Supes pass budget

Four-year county recovery plan comes to a close

Rebecca Neipp

News Review Staff Writer

Supes pass budgetWith the passage of its fiscal year 2019-20 budget on Tuesday, the Kern County Board of Supervisors reached the “highly anticipated end to a four-year strategy to resolve deficits stemming from property-tax declines.”

When oil prices plummeted in 2015, the board approved using reserve funds to alleviate the impact of $44 million in revenue losses, while implementing a long-range plan that would spread reductions over numerous budget years.

The county also adopted the Lean Six Sigma process to reduce waste, and helped establish new revenue sources to decrease Kern’s historic dependency on oil-related revenues.

“This success is the result of years of the board’s prioritization and commitment to careful long-term planning and the prudent management of resources,” states the budget summary prepared by County Administrative Officer Ryan J. Alsop.

“Strong, consistent property-tax growth from residential, commercial and agricultural properties, in concert with constrained spending by departments, has contributed to meeting the plan goal.

“While the county is on a path to address its fiscal crisis by the end of 2020, the county must plan and implement structural change for the long-term fiscal health and sustainability of the county.”

Despite mitigating the general fund deficit, said Alsop, the county continues to face challenges of rising pensions, staffing retention and deferred maintenance.

This final installment of the recovery plan balances the budget through continued reduction of costs and the use of one-time fund balances, according to Alsop.

“This four-year plan of phased-in reductions allows management to meet budgetary guidelines while limiting service-level impacts,” said Alsop. “On a positive note, the projected use of reserves for the four-year plan has declined by nearly $24 million — primarily the result of higher property tax revenue and greater use of fund balance carry-forward.

(The complete budget document is viewable at


Handled separately from the general fund is the fire fund. Interim Kern County Fire Chief David Witt reported to the board, noting that his department managed to achieve savings through Lean Six Sigma despite a 37-percent increase in calls over the last decade.

2nd District Supervisor Zack Scrivner asked what was driving the increase in service calls. Witt noted that the county population is increasing, as is the number of visitors traveling on Kern County roadways.

“With increased people, we are going to have increased calls — fires, vehicular accidents, hazardous spills, medical emergencies,” said Witt.

1st District Supervisor Mick Gleason asked Witt whether he anticipates eliminating the structural deficit in the fire fund within the five-year plan.

“Most assuredly, our goal is to develop an economic way to eliminate efficiency,” said Witt. “The next couple of years are going to be difficult, but we see an opening with three years. We anticipate being very close.”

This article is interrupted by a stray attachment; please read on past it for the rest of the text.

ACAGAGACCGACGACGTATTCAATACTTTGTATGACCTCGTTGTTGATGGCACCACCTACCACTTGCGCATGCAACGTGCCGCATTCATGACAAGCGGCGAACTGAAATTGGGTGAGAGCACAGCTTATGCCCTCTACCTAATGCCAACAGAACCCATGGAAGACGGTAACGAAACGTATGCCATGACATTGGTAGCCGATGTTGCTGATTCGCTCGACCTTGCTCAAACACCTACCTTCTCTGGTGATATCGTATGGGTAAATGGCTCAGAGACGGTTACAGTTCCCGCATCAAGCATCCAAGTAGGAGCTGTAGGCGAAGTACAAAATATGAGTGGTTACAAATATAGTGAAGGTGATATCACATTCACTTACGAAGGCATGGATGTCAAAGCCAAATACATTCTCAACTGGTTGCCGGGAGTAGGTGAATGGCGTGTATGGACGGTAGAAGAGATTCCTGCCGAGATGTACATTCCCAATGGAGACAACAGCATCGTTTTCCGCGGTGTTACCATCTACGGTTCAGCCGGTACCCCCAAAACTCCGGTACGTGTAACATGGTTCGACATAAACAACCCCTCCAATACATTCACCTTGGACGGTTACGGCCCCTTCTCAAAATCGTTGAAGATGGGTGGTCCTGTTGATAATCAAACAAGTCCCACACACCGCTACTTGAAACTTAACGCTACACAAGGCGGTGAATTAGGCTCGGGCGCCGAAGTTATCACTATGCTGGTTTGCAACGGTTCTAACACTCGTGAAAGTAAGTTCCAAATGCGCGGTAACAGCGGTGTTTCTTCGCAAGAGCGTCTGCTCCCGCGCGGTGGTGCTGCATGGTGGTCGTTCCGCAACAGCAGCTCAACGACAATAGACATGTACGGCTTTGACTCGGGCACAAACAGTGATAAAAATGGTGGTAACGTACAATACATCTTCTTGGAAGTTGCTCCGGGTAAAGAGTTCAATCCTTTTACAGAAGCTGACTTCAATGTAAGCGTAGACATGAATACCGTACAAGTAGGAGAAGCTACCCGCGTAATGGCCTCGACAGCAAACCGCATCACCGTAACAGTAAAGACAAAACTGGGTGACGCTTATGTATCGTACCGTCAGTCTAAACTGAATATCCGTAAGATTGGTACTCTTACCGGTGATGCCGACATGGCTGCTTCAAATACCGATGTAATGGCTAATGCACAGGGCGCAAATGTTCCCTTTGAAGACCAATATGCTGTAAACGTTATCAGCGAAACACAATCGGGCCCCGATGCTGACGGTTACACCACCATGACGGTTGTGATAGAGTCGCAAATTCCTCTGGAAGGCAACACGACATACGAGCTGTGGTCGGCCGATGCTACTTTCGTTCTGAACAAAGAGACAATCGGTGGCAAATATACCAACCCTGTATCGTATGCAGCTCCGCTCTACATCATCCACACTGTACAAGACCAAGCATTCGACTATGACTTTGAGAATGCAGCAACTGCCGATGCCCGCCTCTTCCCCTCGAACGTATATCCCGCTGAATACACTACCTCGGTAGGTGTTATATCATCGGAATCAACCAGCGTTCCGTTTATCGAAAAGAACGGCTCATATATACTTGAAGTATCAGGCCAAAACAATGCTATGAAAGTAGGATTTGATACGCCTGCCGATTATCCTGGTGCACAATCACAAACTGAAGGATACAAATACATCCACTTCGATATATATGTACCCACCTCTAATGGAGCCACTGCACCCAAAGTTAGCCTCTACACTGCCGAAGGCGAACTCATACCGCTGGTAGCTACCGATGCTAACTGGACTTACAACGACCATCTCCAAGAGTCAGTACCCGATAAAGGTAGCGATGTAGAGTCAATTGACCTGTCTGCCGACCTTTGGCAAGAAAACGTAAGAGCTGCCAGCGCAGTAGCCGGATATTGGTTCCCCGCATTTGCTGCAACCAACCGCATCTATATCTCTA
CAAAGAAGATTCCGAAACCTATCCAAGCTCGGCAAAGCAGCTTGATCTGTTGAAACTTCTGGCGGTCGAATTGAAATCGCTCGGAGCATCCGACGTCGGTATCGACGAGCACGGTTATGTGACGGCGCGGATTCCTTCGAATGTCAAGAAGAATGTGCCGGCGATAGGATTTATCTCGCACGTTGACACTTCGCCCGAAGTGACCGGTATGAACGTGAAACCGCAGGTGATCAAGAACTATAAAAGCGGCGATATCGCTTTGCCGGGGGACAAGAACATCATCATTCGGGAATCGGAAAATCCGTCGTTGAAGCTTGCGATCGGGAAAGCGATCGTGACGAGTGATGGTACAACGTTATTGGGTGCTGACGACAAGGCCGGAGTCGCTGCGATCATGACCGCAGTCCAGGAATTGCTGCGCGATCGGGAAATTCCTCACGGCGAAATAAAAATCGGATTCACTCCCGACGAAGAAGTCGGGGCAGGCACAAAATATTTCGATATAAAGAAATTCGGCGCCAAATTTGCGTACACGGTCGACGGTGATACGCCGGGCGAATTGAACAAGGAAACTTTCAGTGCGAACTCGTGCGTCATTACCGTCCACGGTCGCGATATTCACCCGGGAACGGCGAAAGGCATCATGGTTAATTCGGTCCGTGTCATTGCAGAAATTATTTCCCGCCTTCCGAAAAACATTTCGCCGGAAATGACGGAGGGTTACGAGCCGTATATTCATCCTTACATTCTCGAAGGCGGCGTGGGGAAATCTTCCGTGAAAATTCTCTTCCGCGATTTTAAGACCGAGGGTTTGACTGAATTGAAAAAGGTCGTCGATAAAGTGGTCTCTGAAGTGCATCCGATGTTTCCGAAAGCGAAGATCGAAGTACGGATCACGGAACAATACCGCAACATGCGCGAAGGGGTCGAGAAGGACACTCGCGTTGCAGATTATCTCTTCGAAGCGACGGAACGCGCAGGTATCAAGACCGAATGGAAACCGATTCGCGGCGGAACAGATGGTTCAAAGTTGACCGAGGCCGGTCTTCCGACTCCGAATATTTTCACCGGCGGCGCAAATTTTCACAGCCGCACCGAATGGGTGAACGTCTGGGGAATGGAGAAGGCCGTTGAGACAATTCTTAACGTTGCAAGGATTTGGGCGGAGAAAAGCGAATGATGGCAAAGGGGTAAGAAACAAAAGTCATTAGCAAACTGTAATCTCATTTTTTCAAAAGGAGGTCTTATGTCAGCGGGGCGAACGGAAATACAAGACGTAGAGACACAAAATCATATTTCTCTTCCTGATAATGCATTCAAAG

“We are vitally concerned and anxious for the complete resolve,” said Gleason. “We see and hear things going on that are positive, but the skeptical nature of this whole deal is still there.”

During the public hearing, members of staff (past and present) as well as residents expressed concerns about some of the reductions in service, as well as the level of compensation paid to county employees.

“I think all of us would not be up here celebrating closing the fiscal deficit … if it were not for our employees working so hard,” said Scrivner. “The fact that we’ve closed this deficit largely through attrition means we have fewer employees in our ranks.”

Scrivner said that the county has endeavored to provide, where possible, increases in employee compensation. “But it’s been very difficult to provide increases while we’re also cutting.”

He commended the dedication of the staff to carrying out the level of service with a reduced force.

“The board supplies the policy and the framework, but it’s the rank and file who implement it.”

Alsop acknowledged that dealing with employee issues remains “one of the most important, complex and difficult challenges of my office.” The daunting task is made more difficult in a prolonged period of reduction.

He noted, however, that the board has authorized increased benefits in many circumstances. Those include a recently approved contract increase in pay among the staff of the Kern County Sheriff’s Office.

Each member of the Service Employees International Union got a $1,000 bonus and an additional 11 paid days off. The board also approved 5-percent step increases for some 1,686 SEIU employees.

“Just this morning the board approved three additional paid days off for winter recess and an 8.5-percent salary increase for [Department of Human Services] supervisors. We are doing what we can, where we can. We respect and appreciate all of our employees,” said Alsop.

“Your board is paving a way for this county that I believe is going to improve this county long-term. There are, I think, exciting days ahead.”

Story First Published: 2019-08-30